Galactic – Coolin’ Off (1998)

Galactic - Coolin' Off (1998)
Artist: Galactic
Album: Coolin’ Off
Genre: Jazz-Funk
Label: Volcano Records
Released: 1998
Quality: FLAC (image+.cue)
Go Go (3:02)
Welcome To New Orleans (0:15)
Something’s Wrong With This Picture (5:55)
Funky Bird (4:59)
Stax Jam (3:10)
Church (5:53)
On The One (5:31)
Mystery Tube (2:23)
Doo Rag (6:14)
Percussion Interlude (0:46)
Everybody Wants Some (Part 1) (4:19)
Everybody Wants Some (Part 2) (2:24)
Everybody Wants Some (Part 3) (5:25)
Goodnight (4:25)


Galactic is a New Orleans jazz-funk unit that transports us back to the ’70s, the decade when jazz-funk was at its zenith. This band owes a great deal to the Meters, the seminal New Orleans funk outfit that was always more popular with critics than the public. The fact that Galactic is able to emulate the sound of New Orleans’ finest funkifiers is itself a worthy achievement. But this group actually extends that sound, bringing in subtle touches of jazz and soul. Unusual for a crew of twenty-something funksters, there are no rappers or turntablers to muck up Galactic’s sound on this debut.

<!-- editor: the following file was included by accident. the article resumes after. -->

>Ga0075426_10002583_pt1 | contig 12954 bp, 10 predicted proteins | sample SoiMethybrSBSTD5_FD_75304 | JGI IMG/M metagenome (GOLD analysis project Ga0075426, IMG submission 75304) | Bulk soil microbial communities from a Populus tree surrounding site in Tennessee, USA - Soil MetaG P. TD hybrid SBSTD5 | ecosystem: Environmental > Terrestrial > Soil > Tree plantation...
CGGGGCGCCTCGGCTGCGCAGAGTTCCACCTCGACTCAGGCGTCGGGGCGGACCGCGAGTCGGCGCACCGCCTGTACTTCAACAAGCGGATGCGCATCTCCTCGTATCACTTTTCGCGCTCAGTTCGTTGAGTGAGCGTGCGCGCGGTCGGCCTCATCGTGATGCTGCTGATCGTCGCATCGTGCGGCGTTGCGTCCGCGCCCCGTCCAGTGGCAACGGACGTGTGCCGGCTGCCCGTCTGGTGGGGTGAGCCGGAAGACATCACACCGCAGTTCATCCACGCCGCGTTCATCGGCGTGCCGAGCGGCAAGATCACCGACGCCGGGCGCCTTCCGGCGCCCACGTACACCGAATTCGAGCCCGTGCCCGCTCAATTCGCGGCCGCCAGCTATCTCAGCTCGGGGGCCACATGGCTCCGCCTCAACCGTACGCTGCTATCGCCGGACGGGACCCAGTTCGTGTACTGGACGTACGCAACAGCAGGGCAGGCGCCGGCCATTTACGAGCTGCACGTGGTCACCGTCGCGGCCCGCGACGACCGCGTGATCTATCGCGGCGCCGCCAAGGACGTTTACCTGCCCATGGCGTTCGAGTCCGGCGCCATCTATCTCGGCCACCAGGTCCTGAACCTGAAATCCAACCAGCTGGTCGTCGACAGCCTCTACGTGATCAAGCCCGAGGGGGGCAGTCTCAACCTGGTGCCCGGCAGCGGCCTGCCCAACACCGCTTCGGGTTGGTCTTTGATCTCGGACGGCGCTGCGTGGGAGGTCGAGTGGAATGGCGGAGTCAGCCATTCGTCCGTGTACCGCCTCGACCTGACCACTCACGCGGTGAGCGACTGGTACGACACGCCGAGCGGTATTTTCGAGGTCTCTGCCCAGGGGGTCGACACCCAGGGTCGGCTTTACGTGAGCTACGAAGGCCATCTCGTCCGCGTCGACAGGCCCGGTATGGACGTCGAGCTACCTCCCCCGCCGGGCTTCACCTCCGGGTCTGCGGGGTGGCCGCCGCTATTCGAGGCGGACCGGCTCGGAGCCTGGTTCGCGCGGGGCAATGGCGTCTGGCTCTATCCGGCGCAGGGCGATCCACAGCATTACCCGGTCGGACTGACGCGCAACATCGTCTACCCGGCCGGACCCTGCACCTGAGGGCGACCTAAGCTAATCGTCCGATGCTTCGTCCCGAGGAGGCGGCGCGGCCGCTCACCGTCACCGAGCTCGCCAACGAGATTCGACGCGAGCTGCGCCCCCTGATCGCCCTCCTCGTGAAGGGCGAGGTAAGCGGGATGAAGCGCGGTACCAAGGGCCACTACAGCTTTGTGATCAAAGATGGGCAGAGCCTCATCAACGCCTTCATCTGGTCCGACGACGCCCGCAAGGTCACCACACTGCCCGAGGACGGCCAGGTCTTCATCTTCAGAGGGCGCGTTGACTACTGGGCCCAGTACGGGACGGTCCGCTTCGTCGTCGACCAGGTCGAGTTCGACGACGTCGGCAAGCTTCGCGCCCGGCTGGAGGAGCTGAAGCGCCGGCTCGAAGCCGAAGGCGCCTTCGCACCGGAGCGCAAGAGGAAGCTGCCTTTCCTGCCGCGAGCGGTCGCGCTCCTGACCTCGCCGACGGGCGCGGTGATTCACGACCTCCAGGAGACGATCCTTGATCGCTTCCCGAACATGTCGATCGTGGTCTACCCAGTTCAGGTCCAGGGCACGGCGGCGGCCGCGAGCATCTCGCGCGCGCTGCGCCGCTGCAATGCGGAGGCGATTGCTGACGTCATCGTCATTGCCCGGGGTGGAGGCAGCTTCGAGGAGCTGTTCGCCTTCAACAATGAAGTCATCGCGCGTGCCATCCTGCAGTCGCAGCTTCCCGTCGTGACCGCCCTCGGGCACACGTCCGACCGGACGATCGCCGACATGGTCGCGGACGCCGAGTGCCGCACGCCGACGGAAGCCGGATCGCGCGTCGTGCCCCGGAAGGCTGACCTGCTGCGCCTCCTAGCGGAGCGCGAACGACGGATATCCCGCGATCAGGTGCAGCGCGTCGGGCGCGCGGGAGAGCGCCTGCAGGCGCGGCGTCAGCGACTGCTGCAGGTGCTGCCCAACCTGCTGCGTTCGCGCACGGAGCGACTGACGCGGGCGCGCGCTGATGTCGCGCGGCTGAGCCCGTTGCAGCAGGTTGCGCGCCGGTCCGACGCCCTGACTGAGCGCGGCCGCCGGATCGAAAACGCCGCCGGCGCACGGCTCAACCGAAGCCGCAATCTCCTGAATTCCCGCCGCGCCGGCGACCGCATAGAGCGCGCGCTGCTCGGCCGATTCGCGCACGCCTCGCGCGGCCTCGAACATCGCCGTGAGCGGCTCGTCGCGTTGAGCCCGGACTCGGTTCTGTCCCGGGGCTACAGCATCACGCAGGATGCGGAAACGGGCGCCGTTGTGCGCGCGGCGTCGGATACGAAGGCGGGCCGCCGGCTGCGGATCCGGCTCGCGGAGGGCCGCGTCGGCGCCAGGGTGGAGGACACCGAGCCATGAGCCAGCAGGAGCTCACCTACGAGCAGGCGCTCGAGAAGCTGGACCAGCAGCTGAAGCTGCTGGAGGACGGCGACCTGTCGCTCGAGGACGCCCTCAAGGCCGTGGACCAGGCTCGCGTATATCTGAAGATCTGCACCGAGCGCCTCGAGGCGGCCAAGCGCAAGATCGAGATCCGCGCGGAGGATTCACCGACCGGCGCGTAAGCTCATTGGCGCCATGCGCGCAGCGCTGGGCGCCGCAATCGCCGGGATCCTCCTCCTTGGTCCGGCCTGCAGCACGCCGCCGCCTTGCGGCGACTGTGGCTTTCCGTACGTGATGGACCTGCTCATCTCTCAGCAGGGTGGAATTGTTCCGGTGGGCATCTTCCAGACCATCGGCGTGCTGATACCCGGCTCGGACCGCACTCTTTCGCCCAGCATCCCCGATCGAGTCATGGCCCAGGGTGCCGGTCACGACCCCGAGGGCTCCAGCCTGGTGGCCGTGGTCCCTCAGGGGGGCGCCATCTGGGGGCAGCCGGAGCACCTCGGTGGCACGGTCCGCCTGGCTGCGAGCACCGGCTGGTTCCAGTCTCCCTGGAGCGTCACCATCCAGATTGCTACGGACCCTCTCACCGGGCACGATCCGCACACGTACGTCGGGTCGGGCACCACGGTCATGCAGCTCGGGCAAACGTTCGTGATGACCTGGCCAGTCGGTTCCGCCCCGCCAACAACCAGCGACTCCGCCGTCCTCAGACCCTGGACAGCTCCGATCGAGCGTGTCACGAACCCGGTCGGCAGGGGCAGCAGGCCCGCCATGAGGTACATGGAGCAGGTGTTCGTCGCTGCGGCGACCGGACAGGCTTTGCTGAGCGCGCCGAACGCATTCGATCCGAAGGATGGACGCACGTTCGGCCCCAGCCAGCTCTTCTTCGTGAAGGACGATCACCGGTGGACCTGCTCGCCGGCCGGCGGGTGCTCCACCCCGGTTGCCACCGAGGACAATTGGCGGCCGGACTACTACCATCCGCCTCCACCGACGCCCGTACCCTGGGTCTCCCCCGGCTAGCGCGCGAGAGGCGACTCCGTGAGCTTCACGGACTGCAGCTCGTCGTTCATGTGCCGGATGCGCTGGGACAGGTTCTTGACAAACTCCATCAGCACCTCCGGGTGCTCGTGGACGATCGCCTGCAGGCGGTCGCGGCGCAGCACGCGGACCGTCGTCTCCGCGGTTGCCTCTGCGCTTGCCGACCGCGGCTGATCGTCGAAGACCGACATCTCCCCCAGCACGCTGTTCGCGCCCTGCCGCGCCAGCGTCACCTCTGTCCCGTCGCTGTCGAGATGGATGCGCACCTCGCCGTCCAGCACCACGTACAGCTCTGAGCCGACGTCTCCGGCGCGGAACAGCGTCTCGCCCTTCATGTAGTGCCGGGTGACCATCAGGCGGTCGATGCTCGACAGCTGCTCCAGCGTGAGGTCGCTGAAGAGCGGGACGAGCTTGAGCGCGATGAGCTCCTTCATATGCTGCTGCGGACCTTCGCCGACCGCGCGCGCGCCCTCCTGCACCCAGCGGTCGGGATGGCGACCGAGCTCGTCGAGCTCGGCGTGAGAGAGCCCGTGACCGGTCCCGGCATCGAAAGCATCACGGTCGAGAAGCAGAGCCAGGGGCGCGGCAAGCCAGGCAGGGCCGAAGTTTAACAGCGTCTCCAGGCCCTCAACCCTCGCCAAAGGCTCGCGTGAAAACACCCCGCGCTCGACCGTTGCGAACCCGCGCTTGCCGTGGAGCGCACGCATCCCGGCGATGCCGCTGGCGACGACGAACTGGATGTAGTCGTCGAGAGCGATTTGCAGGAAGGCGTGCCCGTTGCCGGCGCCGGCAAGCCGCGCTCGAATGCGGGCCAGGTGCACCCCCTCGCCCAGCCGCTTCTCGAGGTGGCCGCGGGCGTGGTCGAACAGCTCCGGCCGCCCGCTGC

Recorded in 1996 by Fog City Productions and re-released on Capricorn, Coolin’ Off grooves along with an easy assurance. All 14 tracks are solid. “On The One” features some great organ work by Rich Vogel and steady drumming by Stanton Moore. I’ve always loved the echoey sounds of an electric piano, and Vogel uses one to fill in the grooves on “Doo Rag.” “Go Go” could be a ’60s hit by the Meters or Booker T, while “Everybody Wants Some” is a three-part song featuring jazzy solos and in-the-pocket drum work. The production by Dan Prothero is superb.

Galactic may not be as jazz-oriented as Medeski, Martin and Wood, but they groove just as capably, and unlike most acid jazzers, they don’t resort to much technological gimmicry. Their sound is more soul than jazz, but I’m talkin’ authentic Stax Volt and New Orleans-style soul, not your antiseptic ’90s dub-club variety. Moore and Vogel join forces with Jeff Raines (guitar), Robert Mercurio (bass), and Terry deClouet (vocals on a few tracks) to form a very tight ensemble. Throw in guests Erik Jekabson (trumpet), Mark Mullins (trombone) and Eric Traub (tenor sax), and Galactic’s sound gets even phatter.

Coolin’ Off also includes some extra tracks, interviews, a magazine article, and maybe even a kitchen sink. This extraneous stuff can only be played on a CD-ROM. I haven’t checked out the extras yet, but I hear they’re pretty cool, and the CD won’t cost you any more because of them. Delivering more for your money is something other artists should take notice of, because $15 is way too much to pay for any CD.

Galactic’s second release, entitled Crazy Mongoose, will be hitting the stores any day now. Let’s hope it’s as good.

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